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Reed Diffusers: Potential Household Risk

Reed diffusers are liquid air fresheners in a narrow-necked bottle with long “sticks” inserted in to the liquid. These sticks, or reeds, absorb scented liquid from the container and release fragrance into the surrounding air.  Many scents are available. Manufacturers range from widely-known consumer brands to small boutique producers. There are also recipes on the web for making your own air fresheners for use in reed diffusers.

The opening at the top is narrow, but not too narrow for a child to take a swig or spill the contents. Ingredients vary, but two common ingredients can be dangerous to a child who swallows them.

Some reed diffuser fragrances contain up to 70 percent isopropyl alcohol. This is the same thing as rubbing alcohol. Swallowing this can cause vomiting and make a child extremely drowsy.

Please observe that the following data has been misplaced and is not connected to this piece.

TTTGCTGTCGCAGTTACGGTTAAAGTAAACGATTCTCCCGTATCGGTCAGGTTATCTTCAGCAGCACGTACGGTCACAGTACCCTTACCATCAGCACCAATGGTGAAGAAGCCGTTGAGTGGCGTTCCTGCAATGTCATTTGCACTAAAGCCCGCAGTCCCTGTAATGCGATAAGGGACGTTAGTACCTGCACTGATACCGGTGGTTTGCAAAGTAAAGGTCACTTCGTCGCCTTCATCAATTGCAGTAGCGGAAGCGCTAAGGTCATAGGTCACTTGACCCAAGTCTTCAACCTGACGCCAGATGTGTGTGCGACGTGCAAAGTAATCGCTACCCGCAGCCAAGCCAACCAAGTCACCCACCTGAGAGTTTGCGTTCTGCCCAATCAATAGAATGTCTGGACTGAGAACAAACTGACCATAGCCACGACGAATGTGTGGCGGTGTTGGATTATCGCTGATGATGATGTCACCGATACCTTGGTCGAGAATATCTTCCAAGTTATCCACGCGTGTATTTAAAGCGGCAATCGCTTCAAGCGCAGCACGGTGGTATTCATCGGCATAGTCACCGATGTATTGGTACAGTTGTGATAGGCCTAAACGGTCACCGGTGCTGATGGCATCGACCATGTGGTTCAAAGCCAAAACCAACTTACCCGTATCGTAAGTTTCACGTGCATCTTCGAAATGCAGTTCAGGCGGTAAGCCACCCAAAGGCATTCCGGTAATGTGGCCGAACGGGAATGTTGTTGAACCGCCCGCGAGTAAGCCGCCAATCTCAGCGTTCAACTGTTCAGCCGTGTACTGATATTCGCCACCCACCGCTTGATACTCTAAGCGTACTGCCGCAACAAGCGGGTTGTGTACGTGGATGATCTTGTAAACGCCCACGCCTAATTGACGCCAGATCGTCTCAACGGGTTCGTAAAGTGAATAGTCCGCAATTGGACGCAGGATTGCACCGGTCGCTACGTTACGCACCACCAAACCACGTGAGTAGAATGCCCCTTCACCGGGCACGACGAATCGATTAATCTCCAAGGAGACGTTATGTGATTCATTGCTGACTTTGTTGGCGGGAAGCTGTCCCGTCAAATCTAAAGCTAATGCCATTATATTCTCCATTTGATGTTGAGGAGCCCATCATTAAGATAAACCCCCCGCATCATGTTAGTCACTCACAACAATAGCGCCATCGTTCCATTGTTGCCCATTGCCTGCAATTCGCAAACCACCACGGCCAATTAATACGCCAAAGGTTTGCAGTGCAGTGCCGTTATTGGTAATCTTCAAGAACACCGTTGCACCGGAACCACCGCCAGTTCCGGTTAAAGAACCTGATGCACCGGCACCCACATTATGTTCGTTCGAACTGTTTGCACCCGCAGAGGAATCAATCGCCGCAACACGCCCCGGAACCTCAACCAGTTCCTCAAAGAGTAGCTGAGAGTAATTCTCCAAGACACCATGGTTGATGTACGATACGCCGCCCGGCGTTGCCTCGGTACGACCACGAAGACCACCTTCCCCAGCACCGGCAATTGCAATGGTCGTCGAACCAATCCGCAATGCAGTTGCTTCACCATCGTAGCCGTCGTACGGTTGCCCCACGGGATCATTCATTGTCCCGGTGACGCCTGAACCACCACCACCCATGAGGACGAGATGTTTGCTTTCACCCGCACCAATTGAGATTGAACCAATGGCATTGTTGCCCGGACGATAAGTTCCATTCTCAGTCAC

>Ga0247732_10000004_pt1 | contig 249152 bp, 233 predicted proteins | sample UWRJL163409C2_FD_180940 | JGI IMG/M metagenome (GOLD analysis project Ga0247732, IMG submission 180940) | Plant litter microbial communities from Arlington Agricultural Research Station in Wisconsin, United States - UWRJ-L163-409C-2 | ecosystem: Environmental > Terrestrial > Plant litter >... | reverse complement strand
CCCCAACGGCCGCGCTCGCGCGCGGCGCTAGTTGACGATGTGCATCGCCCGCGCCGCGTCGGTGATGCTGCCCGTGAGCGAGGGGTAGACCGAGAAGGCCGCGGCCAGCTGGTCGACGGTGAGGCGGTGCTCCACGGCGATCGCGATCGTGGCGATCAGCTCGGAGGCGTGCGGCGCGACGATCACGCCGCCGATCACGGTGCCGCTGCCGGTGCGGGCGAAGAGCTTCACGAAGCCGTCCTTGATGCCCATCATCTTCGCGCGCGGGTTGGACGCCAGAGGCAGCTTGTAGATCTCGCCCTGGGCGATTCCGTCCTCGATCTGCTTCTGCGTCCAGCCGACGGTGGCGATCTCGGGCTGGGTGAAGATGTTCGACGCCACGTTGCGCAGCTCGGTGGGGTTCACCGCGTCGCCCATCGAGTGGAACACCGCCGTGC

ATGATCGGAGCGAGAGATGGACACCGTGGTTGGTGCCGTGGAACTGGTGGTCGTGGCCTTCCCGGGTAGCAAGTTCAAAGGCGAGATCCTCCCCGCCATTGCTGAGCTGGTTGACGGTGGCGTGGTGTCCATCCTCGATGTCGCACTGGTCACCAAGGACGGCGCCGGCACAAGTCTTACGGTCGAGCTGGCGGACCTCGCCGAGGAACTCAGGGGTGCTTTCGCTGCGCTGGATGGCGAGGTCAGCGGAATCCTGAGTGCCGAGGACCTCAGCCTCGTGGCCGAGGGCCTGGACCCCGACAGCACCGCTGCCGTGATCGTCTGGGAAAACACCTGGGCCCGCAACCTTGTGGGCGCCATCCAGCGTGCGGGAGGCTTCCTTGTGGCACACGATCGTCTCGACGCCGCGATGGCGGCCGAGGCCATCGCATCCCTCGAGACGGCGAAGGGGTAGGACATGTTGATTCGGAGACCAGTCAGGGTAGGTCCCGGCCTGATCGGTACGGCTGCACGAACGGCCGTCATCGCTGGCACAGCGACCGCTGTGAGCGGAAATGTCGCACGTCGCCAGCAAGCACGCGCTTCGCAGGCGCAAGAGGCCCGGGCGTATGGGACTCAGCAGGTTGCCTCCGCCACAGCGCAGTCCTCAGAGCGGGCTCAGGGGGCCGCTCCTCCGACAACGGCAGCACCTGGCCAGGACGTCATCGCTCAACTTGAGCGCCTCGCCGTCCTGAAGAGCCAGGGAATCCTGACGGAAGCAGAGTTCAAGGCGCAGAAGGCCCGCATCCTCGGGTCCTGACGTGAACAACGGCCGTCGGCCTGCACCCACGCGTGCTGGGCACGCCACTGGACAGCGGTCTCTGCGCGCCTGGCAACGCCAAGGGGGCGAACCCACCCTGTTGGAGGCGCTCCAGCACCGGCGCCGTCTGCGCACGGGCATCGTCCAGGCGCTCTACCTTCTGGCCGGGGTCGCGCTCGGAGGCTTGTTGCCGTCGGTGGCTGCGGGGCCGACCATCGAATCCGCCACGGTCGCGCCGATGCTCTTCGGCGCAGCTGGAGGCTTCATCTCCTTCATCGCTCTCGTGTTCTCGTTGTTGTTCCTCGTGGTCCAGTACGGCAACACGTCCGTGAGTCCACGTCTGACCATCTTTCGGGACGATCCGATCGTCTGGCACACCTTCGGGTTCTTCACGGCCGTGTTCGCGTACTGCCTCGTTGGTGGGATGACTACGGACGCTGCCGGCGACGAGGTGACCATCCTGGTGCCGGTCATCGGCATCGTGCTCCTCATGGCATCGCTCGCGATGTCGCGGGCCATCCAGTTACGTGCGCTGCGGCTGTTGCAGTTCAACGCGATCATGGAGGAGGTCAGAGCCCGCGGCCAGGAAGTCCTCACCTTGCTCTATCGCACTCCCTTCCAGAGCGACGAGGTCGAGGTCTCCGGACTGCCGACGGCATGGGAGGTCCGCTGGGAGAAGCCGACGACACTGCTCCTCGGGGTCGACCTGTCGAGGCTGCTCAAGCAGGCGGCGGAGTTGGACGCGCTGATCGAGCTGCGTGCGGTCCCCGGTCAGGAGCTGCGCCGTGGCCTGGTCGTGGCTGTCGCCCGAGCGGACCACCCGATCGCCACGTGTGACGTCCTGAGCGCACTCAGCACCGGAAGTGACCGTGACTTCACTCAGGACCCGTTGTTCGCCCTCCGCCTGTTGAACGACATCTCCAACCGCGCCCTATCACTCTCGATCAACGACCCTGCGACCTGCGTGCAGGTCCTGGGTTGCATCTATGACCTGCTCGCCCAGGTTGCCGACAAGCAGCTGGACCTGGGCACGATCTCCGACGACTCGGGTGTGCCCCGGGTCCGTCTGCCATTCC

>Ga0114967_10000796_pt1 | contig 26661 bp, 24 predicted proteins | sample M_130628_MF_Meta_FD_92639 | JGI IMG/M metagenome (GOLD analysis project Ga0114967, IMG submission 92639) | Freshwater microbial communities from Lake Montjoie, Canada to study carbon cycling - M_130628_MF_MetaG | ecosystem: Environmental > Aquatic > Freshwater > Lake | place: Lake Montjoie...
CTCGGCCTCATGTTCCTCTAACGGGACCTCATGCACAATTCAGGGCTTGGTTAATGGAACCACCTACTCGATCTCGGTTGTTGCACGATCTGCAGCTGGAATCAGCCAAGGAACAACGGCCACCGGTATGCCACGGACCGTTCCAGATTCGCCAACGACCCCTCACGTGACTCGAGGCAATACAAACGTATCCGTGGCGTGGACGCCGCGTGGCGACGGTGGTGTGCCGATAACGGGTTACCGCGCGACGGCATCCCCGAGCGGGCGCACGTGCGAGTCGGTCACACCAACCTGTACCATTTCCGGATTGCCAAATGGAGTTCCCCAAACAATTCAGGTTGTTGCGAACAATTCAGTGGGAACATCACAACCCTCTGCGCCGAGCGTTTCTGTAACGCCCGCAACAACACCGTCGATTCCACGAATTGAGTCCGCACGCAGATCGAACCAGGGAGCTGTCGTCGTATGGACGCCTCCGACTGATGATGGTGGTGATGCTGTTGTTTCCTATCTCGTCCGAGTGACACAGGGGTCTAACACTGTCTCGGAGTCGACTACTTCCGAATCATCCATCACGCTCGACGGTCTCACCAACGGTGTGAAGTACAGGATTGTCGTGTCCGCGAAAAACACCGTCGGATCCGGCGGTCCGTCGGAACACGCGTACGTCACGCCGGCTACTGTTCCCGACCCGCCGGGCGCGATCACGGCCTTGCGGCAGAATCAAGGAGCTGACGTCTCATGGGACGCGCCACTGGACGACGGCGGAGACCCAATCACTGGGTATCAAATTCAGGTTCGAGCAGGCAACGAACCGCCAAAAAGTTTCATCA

Essential oils (e.g. lavender oil, eucalyptus oil) are also common ingredients. Swallowing these can cause drowsiness, tremors or seizures, stomach upset, and mouth irritation. Home recipes for diffuser fragrances may call for the same ingredients.

Isopropyl alcohol and essential oils can also cause skin and eye irritation. Of course, there is a danger that the long slender sticks could cause injury, too.

If you use air fresheners, they must be in some sort of sealed container so that children can’t eat or drink them. If someone swallows air freshener, call the Poison Center right away at . If air fresheners spill on the skin, rinse with running water right away. If they splash in the eyes, rinse with running water for at least fifteen minutes. In either case, call the Poison Center.

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Fall 2010, The Poison Post